"You two've got your hands full with that one," commented Mickey, smugly enough to earn a dirty look from the Doctor. Mickey had hold of his own four-year-old, who was almost as angelic as she looked. "Good thing you fished her out of the innards of that contraption before she got caught, or the fun might've been over for the day, Boss."

Rose felt defensive. "She's just busy. And too curious by half."

"Too clever by half," the Doctor added, glancing again to the little girl he had by the hand.

Or, had had.

Gasping, he and Rose spun around, scanning the area in panic.

"Oh, she's here!" called Rose, relief flooding her as she instantly spotted Suzy, riding up on Rory's shoulders. Thank heaven for Rory.

The Doctor exhaled a long breath. "Blimey. I don't know how she got away from me again."

One corner of Rory's mouth turned up. "You know, what amazes me is how you're both so endlessly surprised by that."

"She's too quick," Rose said, brushing a hand down the Doctor's rolled-up shirt sleeve before linking her fingers with his.

"She's darling," Martha chimed in.

"And she's hard-wired to be precocious," Amy added. "It's not a bad thing."

"So true." Leaning into the Doctor, Rose lowered her voice. "Which is why, love, I still think we need to consider beginning to travel with her a bit."

And, cue the chin jut. "That's not the plan," he replied dogmatically, eyes tracking the spin and zoom of the Scrambler. "She's not old enough; not even close. I was well over a century old before I traveled off planet."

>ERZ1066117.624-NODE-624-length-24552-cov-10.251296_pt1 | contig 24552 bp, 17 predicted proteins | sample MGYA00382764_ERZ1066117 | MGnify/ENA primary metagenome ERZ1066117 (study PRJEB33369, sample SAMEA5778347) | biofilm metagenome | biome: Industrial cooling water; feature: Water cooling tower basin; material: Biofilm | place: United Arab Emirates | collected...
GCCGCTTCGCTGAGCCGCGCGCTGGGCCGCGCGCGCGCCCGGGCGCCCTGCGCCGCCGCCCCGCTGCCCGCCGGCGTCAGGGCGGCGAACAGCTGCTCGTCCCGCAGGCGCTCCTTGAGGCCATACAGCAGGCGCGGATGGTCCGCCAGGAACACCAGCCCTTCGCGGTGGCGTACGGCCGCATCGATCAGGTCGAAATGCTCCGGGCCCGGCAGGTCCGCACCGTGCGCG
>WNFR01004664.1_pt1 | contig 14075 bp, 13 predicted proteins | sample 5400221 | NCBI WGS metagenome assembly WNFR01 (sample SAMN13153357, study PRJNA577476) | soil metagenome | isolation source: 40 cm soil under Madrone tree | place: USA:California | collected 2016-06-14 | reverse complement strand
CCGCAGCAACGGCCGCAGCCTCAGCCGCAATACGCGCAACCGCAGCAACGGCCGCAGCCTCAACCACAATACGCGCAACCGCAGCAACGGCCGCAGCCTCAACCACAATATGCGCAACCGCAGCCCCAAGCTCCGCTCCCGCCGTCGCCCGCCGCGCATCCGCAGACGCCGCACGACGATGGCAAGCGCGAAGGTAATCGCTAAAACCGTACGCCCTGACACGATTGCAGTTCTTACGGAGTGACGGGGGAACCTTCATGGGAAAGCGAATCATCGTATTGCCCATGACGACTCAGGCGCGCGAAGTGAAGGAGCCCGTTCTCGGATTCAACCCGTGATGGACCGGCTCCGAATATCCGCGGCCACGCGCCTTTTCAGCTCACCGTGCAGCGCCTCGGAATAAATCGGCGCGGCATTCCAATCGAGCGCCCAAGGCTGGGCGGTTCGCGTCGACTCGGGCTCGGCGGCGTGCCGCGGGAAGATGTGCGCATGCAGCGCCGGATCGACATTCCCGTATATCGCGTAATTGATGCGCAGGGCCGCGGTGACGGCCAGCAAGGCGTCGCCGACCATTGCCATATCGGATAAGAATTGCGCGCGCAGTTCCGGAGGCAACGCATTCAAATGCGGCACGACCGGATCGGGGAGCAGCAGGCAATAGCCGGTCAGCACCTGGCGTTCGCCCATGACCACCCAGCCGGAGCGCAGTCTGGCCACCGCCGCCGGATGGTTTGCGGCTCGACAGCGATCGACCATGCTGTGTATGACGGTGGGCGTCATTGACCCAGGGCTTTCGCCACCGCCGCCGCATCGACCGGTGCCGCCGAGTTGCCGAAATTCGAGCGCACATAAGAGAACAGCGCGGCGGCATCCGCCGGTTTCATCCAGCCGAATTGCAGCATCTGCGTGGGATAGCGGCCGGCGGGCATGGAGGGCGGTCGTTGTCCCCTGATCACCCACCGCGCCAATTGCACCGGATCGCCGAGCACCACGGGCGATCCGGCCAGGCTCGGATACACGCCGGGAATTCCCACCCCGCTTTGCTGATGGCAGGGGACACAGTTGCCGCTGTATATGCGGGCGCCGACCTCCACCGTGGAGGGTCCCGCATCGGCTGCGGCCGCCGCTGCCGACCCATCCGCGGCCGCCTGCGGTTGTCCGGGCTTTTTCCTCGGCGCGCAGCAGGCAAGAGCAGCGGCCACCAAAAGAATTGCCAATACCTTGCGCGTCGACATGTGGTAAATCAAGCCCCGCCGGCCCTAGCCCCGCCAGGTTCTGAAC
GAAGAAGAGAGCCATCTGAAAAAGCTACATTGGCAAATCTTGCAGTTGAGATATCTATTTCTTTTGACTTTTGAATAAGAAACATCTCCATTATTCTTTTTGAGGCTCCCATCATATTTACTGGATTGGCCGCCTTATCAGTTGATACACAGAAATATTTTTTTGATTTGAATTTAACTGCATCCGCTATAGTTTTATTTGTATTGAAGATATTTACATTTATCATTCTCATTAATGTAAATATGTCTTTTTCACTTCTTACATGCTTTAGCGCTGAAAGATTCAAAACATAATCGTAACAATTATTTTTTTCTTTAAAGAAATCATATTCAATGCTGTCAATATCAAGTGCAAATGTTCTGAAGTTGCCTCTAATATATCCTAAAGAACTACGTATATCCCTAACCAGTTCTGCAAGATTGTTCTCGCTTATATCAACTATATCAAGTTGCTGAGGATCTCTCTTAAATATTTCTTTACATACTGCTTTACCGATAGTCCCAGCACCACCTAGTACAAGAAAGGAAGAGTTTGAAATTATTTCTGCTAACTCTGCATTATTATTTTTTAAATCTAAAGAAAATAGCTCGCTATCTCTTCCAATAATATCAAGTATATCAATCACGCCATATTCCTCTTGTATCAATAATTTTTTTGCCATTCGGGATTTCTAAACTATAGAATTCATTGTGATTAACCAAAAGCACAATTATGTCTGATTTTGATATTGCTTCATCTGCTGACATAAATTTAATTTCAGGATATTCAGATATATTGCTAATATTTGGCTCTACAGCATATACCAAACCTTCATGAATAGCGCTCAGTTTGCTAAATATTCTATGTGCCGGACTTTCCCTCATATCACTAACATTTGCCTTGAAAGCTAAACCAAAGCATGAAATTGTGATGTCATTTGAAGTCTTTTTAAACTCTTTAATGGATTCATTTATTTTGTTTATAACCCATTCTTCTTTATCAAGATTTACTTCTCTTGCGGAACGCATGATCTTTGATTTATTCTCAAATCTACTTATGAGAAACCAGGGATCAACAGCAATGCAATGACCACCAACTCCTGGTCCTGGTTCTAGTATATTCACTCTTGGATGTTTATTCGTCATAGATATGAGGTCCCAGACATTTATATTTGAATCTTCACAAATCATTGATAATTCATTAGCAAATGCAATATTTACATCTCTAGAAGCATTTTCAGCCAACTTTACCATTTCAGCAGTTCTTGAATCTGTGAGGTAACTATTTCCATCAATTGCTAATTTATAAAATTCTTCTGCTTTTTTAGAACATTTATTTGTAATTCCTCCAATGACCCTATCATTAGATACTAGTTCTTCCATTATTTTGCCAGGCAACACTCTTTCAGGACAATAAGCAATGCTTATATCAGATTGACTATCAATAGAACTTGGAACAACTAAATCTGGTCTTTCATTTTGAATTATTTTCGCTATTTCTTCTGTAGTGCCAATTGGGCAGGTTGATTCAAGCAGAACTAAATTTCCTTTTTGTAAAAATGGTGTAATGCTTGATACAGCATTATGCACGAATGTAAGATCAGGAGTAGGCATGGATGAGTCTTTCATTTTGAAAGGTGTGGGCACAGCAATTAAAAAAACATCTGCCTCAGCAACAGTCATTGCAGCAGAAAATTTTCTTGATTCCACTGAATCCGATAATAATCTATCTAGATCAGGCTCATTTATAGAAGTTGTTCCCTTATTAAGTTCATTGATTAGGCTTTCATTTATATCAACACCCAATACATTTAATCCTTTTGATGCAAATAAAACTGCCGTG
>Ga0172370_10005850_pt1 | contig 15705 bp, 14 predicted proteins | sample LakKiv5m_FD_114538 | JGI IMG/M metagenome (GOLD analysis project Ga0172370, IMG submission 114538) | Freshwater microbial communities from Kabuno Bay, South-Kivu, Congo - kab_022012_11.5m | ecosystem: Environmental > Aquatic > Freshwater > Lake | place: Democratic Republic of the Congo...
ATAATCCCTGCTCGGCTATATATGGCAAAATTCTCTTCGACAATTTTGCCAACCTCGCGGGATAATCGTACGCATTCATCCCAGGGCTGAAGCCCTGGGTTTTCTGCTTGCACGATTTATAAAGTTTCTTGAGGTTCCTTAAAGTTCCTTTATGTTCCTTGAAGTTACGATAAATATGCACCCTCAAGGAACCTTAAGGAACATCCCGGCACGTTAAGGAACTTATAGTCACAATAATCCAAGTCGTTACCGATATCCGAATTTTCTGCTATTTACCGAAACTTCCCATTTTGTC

"Not so loud," Rose warned him.

Too late.

"Yes, yes, off planet!" shouted Suzy from behind them, apparently having caught only his last two words. "Are we going, Daddy? Today?"

The Doctor frowned at Rose, disapproval in his green eyes. "Now you've done it."

"What do you mean, I've-"

"Look, Suze!" Jostling her, Rory pointed. "Over there, I think that's a stand with candy floss. Let's go buy you some, yeah?"


"No," said the Doctor and Rose simultaneously, shaking their heads.

Rory considered them, tapping his chin. "Did I mention, by chance, that last week I was forced to endure yet another lecture from Anthony's school principal?"

"Again?!" exclaimed Martha, with a reproachful look at the Doctor. "Did he give Anthony some of that Three-Course-Dinner gum too?"

Rory blinked. "What, like the Willy Wonka gum? The sort that makes people swell up into blueberries?"

"Yes, that's it. I mean, Charlie didn't chew any himself and nobody swelled up, but several of his classmates had purple skin for days."

"Was it the rude ones?" Rose overheard the Doctor ask Charlie, low. The two shared a high-five that wasn't near as surreptitious as it was probably meant to be, since everybody caught it.

"Doctor," Rose reproved.

"What?" he said, hands going up when he noticed all the eyes on him. "Probably did them good. Would probably do lots of humans good, having to change colour once in a while."